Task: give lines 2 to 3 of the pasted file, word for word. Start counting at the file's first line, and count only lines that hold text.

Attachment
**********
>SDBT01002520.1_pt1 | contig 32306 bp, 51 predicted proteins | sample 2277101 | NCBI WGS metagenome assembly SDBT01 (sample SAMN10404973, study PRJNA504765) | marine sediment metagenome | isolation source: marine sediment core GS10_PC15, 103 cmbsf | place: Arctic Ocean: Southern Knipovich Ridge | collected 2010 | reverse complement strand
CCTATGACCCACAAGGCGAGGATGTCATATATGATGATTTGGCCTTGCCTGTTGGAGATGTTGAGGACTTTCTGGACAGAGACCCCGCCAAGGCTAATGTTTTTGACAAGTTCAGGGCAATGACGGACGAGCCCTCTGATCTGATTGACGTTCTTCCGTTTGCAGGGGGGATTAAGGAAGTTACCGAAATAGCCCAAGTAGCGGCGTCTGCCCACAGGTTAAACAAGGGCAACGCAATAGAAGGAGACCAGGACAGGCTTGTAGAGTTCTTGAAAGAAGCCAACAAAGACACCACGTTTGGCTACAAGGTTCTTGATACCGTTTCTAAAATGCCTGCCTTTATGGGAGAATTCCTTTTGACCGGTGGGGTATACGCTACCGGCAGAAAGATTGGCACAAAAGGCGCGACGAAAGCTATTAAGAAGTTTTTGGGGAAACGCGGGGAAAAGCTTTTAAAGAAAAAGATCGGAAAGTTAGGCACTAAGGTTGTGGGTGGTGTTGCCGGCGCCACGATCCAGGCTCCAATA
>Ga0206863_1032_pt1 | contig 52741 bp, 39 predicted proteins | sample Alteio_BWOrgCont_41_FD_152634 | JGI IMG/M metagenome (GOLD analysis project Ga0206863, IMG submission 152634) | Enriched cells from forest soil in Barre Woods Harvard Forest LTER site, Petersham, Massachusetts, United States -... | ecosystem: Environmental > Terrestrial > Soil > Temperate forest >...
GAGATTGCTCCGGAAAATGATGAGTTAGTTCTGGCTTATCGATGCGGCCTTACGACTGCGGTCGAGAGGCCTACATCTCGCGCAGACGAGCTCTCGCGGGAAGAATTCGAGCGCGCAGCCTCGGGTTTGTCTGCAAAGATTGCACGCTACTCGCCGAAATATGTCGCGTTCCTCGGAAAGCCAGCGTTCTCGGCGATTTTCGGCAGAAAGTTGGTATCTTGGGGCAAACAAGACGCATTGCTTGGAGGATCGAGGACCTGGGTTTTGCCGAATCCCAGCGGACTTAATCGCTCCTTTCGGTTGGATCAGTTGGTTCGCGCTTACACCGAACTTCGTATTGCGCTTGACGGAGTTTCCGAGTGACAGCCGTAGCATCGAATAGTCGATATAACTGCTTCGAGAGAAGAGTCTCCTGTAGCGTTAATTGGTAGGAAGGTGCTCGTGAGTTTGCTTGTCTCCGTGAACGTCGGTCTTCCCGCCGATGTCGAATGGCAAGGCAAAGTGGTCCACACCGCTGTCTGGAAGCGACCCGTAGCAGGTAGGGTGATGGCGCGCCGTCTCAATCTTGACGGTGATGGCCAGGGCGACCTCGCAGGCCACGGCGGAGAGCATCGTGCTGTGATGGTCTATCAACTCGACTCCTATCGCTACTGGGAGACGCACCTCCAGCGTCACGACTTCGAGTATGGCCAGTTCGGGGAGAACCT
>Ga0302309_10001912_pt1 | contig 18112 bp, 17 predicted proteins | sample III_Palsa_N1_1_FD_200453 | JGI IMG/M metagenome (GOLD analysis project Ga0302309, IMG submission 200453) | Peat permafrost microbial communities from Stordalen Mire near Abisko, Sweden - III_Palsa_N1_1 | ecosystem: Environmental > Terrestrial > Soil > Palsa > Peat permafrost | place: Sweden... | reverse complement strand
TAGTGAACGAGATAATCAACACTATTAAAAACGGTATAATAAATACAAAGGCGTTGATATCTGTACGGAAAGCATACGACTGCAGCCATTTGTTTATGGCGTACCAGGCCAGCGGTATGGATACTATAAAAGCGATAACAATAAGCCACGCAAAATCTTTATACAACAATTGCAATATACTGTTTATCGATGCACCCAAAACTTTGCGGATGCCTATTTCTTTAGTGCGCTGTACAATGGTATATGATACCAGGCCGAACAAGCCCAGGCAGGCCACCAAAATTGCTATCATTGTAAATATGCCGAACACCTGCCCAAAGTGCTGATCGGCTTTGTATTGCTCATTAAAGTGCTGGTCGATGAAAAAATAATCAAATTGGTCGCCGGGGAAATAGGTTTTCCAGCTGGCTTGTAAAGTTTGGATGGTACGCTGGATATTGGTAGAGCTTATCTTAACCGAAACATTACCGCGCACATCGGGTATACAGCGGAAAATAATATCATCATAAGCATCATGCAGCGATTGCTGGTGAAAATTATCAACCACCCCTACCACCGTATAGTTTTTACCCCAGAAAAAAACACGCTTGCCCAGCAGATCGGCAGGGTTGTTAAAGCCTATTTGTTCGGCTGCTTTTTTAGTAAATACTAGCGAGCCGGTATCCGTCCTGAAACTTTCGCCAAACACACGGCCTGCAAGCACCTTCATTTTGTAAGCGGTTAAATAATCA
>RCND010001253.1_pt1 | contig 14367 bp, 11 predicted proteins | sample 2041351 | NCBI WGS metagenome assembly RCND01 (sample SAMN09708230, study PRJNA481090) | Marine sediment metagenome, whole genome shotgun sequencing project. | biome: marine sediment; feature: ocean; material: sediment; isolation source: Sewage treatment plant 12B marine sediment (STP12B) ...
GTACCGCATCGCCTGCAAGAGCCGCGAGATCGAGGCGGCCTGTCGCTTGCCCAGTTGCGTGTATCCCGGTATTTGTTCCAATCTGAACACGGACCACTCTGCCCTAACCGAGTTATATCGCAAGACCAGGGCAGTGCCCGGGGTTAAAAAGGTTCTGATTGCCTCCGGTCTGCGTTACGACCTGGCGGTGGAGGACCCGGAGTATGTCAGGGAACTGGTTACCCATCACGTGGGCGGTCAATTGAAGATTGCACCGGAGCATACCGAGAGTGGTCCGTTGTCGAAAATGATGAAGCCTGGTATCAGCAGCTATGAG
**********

CCTATGACCCACAAGGCGAGGATGTCATATATGATGATTTGGCCTTGCCTGTTGGAGATGTTGAGGACTTTCTGGACAGAGACCCCGCCAAGGCTAATGTTTTTGACAAGTTCAGGGCAATGACGGACGAGCCCTCTGATCTGATTGACGTTCTTCCGTTTGCAGGGGGGATTAAGGAAGTTACCGAAATAGCCCAAGTAGCGGCGTCTGCCCACAGGTTAAACAAGGGCAACGCAATAGAAGGAGACCAGGACAGGCTTGTAGAGTTCTTGAAAGAAGCCAACAAAGACACCACGTTTGGCTACAAGGTTCTTGATACCGTTTCTAAAATGCCTGCCTTTATGGGAGAATTCCTTTTGACCGGTGGGGTATACGCTACCGGCAGAAAGATTGGCACAAAAGGCGCGACGAAAGCTATTAAGAAGTTTTTGGGGAAACGCGGGGAAAAGCTTTTAAAGAAAAAGATCGGAAAGTTAGGCACTAAGGTTGTGGGTGGTGTTGCCGGCGCCACGATCCAGGCTCCAATA
>Ga0206863_1032_pt1 | contig 52741 bp, 39 predicted proteins | sample Alteio_BWOrgCont_41_FD_152634 | JGI IMG/M metagenome (GOLD analysis project Ga0206863, IMG submission 152634) | Enriched cells from forest soil in Barre Woods Harvard Forest LTER site, Petersham, Massachusetts, United States -... | ecosystem: Environmental > Terrestrial > Soil > Temperate forest >...